The Letting Go Trilogies: Stories of a Mixed-Race Family traces four decades of what it means to be a mixed-race adult who sometimes called herself “Secret Asian Woman.” With her personal essays written over a ten-year period, Dmae Roberts journeys through biracial identity, Taiwan, sci-fi, and the trials of her interracial Taiwanese and Oklahoman family amid love, loss and letting go of past regrets and pain. Through journeys across America, Japan and Taiwan, this collection of personal stories charts four decades of racial identity. Each essay lends insights into the complexity of cross-cultural family relationships and includes photographs of the author’s family.


Box Marked Black + Futility of Nicknames

Posted in Audio, Autobiography, Live Events, Media Archive, United States on 2015-02-24 21:52Z by Steven

Box Marked Black + Futility of Nicknames

Stage and Studio with Dmae Roberts: The Best of Performing, Literary and Media Arts
Portland, Oregon
2015-02-24, 11:00-12:00 PST (Local Time)

Dmae Roberts, Host

Dmae spotlights two different writers: Damaris Webb who’s performing her autobiographical play The Box Marked Black about growing up mixed race and Matt Kolbet, a writer in Newberg who’s just published his debut novel The Futility of Nicknames which is inspired by some elements of his life but is an entirely fictional story. Two varied stories: one real, one imaginary on the next Stage & Studio.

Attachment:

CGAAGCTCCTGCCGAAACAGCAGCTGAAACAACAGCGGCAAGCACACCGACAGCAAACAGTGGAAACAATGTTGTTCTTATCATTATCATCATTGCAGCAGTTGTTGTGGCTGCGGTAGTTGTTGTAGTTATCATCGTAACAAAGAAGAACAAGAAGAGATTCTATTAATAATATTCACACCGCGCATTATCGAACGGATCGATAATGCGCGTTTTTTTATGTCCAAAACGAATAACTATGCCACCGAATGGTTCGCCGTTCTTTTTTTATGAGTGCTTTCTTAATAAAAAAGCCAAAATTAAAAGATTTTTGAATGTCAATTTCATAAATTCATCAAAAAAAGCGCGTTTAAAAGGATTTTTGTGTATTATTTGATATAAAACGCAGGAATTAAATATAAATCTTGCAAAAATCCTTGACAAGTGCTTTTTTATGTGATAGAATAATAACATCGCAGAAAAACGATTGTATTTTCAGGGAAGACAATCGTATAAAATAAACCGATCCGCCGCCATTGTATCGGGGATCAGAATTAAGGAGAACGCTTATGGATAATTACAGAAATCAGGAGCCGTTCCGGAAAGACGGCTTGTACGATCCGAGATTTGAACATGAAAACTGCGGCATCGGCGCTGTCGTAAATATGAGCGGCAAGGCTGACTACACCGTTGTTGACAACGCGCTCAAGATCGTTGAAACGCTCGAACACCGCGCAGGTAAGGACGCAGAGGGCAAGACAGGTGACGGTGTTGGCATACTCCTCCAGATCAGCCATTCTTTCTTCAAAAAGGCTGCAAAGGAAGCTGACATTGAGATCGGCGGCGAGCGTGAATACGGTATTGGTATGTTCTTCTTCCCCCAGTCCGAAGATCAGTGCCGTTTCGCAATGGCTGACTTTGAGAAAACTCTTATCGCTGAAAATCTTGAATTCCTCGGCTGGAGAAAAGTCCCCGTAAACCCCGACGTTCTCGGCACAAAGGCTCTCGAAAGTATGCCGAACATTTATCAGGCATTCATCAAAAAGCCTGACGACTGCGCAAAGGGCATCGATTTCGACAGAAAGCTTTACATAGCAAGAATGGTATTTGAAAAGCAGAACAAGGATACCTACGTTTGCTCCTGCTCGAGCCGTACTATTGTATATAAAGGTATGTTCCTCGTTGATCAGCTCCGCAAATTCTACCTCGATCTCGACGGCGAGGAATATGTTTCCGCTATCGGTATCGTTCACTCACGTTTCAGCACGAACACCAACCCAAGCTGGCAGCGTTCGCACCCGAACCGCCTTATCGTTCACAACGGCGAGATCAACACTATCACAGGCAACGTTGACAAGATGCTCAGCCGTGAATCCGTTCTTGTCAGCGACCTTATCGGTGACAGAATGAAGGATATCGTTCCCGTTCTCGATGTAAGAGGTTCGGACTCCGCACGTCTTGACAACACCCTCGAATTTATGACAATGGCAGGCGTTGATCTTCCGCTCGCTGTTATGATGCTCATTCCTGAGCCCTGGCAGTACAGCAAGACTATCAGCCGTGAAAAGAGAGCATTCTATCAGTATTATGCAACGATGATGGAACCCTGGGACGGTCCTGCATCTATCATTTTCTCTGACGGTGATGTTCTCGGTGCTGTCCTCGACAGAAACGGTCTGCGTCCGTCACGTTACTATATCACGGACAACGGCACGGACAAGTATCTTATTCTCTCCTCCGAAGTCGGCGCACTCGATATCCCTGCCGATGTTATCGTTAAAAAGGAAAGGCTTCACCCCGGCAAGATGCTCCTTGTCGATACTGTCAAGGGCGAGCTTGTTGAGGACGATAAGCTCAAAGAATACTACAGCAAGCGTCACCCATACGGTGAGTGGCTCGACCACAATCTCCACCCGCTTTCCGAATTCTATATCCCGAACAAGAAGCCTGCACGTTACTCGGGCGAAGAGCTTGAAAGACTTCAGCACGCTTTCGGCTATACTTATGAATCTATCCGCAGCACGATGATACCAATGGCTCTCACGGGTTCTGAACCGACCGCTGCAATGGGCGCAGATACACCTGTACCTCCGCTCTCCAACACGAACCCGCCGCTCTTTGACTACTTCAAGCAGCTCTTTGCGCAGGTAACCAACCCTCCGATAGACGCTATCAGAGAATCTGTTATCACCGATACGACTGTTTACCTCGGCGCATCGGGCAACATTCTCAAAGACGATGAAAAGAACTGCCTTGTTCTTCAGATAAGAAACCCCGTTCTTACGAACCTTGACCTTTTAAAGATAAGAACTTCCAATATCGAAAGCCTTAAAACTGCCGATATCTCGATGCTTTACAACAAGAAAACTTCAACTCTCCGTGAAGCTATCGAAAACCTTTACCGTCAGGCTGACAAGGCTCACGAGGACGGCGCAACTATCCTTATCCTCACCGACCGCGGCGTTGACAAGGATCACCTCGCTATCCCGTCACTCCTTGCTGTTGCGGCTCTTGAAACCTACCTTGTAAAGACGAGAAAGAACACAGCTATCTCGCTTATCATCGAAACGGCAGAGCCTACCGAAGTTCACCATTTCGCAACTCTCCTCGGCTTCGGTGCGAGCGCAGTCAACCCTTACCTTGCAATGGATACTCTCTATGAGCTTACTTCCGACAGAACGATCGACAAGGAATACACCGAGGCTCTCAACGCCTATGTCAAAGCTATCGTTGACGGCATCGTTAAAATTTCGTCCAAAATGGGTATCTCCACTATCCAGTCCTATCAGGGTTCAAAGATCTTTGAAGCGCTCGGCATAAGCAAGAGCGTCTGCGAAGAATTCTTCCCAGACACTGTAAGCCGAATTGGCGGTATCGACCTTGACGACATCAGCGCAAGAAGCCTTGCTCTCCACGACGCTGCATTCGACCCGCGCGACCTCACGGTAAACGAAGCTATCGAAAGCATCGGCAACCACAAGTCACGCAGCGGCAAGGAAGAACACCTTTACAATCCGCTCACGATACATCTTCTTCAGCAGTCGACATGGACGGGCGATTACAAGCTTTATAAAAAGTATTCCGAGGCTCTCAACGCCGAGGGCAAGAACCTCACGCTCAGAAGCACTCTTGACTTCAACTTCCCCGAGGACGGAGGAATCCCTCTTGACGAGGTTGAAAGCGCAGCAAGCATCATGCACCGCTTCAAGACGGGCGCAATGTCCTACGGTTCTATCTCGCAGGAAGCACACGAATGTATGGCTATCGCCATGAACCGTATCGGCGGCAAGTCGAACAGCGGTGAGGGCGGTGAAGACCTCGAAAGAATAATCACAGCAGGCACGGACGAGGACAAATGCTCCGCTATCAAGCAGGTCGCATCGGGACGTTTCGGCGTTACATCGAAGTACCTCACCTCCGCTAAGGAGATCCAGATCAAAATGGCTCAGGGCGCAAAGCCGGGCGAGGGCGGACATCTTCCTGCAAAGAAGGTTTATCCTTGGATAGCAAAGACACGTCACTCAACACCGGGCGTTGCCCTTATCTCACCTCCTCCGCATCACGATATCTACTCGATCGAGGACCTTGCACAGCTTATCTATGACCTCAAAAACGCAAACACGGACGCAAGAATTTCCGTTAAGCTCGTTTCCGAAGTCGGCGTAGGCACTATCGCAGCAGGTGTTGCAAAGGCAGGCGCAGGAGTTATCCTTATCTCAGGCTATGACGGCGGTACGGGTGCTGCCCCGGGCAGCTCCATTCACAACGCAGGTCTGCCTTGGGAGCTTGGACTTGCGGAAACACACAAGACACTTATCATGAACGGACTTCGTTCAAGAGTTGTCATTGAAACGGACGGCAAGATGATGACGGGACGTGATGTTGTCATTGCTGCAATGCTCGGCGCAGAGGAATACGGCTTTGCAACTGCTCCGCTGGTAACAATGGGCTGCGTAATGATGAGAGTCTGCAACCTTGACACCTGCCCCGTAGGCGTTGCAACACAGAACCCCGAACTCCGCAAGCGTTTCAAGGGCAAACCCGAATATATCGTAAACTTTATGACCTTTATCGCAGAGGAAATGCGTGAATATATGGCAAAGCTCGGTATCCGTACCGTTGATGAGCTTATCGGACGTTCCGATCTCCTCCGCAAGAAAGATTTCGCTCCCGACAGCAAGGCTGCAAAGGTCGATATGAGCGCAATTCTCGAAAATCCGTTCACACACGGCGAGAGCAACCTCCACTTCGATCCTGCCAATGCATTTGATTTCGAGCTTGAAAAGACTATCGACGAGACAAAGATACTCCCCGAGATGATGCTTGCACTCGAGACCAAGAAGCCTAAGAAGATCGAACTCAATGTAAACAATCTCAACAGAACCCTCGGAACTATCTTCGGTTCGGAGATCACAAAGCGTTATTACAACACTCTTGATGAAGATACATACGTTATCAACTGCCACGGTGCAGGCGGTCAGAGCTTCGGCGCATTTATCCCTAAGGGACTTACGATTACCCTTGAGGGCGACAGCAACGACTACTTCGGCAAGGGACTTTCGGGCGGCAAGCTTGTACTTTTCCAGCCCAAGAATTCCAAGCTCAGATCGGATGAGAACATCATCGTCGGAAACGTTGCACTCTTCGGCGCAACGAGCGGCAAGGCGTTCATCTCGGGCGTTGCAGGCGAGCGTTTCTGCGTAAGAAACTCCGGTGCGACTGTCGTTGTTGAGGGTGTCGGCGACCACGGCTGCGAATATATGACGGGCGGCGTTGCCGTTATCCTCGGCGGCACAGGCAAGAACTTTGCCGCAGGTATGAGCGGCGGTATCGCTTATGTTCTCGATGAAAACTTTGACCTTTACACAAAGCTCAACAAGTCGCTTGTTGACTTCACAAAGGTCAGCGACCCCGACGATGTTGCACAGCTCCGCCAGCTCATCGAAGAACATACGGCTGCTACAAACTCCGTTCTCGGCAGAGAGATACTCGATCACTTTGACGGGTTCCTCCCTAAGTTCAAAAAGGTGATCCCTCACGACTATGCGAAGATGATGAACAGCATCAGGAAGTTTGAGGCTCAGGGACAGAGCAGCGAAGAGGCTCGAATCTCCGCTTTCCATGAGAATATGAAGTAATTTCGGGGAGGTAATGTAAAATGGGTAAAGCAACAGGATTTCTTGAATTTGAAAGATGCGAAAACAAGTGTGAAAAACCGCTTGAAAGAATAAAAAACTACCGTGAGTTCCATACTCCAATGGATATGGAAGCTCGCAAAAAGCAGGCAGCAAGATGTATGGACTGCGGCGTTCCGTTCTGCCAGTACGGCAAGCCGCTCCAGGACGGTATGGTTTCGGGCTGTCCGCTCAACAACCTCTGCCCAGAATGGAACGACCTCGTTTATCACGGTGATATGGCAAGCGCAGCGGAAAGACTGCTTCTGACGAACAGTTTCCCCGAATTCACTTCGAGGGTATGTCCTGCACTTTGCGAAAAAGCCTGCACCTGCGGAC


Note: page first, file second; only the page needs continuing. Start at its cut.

Damaris Webb is a performer, director and teaching artist who recently (re) relocated to Portland, OR after 26 years making and producing work in New York City. Ms Webb holds her MFA from Naropa’s Contemporary Performance Program, and her BFA from NYU’s Experimental Theater Wing. Her original work is often seen in non-traditional performance venues such as late night parties, warehouses and church basements, it is sometimes epic and may involve zombies, superheroes or sock puppets. Recent projects include directing Rich Rubin’s “Cottonwood in the Flood” staged reading for the 2015 Fertile Ground. In Portland, she offers Contemplative Dance Practice through Be Space and is a coach for PlayWrite, Inc. For more info: www.DamarisWebb.com.